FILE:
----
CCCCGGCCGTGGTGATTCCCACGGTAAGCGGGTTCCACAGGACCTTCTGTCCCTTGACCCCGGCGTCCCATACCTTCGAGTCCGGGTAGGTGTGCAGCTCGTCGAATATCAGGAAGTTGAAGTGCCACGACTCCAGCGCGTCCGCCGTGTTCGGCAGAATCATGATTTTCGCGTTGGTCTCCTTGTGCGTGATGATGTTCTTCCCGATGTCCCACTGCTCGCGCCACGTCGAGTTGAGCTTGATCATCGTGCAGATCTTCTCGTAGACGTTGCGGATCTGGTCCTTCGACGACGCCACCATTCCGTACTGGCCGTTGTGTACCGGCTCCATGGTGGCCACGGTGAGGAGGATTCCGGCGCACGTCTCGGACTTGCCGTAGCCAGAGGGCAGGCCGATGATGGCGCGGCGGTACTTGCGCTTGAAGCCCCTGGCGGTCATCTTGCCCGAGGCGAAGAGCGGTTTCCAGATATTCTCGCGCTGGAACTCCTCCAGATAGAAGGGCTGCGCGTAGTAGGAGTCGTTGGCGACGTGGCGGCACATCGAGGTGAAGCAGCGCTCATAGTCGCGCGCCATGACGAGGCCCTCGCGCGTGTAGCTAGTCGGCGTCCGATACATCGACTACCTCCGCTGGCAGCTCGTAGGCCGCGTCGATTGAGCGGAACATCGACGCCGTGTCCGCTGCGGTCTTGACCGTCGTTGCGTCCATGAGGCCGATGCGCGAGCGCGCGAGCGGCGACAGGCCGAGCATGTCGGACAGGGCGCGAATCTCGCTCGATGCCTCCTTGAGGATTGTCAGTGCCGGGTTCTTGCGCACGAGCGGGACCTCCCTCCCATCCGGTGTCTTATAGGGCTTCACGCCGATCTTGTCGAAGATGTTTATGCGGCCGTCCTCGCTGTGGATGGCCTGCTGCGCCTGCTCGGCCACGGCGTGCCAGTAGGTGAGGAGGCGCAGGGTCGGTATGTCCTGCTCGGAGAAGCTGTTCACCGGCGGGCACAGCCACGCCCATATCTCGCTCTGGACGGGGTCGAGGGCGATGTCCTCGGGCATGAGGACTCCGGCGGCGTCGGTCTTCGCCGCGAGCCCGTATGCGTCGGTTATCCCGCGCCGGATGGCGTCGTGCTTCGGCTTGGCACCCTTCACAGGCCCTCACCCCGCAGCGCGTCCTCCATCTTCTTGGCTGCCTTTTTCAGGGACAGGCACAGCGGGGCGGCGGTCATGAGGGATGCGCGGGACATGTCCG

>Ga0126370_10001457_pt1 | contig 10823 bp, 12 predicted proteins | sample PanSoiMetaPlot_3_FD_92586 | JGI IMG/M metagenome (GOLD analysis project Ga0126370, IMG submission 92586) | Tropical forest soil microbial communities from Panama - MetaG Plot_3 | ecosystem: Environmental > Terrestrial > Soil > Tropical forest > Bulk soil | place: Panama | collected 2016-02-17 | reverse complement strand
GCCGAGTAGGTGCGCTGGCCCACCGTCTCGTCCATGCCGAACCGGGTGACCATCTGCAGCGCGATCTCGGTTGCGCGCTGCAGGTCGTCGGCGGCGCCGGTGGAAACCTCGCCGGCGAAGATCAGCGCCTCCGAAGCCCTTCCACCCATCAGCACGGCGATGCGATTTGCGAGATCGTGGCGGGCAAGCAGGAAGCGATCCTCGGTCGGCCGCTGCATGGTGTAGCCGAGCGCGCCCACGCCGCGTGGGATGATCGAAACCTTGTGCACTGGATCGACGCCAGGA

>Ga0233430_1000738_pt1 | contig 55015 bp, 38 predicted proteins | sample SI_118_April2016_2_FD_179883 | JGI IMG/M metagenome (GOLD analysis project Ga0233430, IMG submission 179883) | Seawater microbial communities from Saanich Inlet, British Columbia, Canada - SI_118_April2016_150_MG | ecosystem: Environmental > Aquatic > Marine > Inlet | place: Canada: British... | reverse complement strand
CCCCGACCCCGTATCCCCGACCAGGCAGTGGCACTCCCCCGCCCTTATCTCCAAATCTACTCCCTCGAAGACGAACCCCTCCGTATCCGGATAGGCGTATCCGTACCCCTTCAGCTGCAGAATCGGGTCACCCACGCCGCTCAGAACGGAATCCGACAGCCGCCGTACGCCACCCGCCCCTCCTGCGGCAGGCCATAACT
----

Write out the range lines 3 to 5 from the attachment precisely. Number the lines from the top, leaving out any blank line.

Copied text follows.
GCCGAGTAGGTGCGCTGGCCCACCGTCTCGTCCATGCCGAACCGGGTGACCATCTGCAGCGCGATCTCGGTTGCGCGCTGCAGGTCGTCGGCGGCGCCGGTGGAAACCTCGCCGGCGAAGATCAGCGCCTCCGAAGCCCTTCCACCCATCAGCACGGCGATGCGATTTGCGAGATCGTGGCGGGCAAGCAGGAAGCGATCCTCGGTCGGCCGCTGCATGGTGTAGCCGAGCGCGCCCACGCCGCGTGGGATGATCGAAACCTTGTGCACTGGATCGACGCCAGGA

>Ga0233430_1000738_pt1 | contig 55015 bp, 38 predicted proteins | sample SI_118_April2016_2_FD_179883 | JGI IMG/M metagenome (GOLD analysis project Ga0233430, IMG submission 179883) | Seawater microbial communities from Saanich Inlet, British Columbia, Canada - SI_118_April2016_150_MG | ecosystem: Environmental > Aquatic > Marine > Inlet | place: Canada: British... | reverse complement strand
CCCCGACCCCGTATCCCCGACCAGGCAGTGGCACTCCCCCGCCCTTATCTCCAAATCTACTCCCTCGAAGACGAACCCCTCCGTATCCGGATAGGCGTATCCGTACCCCTTCAGCTGCAGAATCGGGTCACCCACGCCGCTCAGAACGGAATCCGACAGCCGCCGTACGCCACCCGCCCCTCCTGCGGCAGGCCATAACT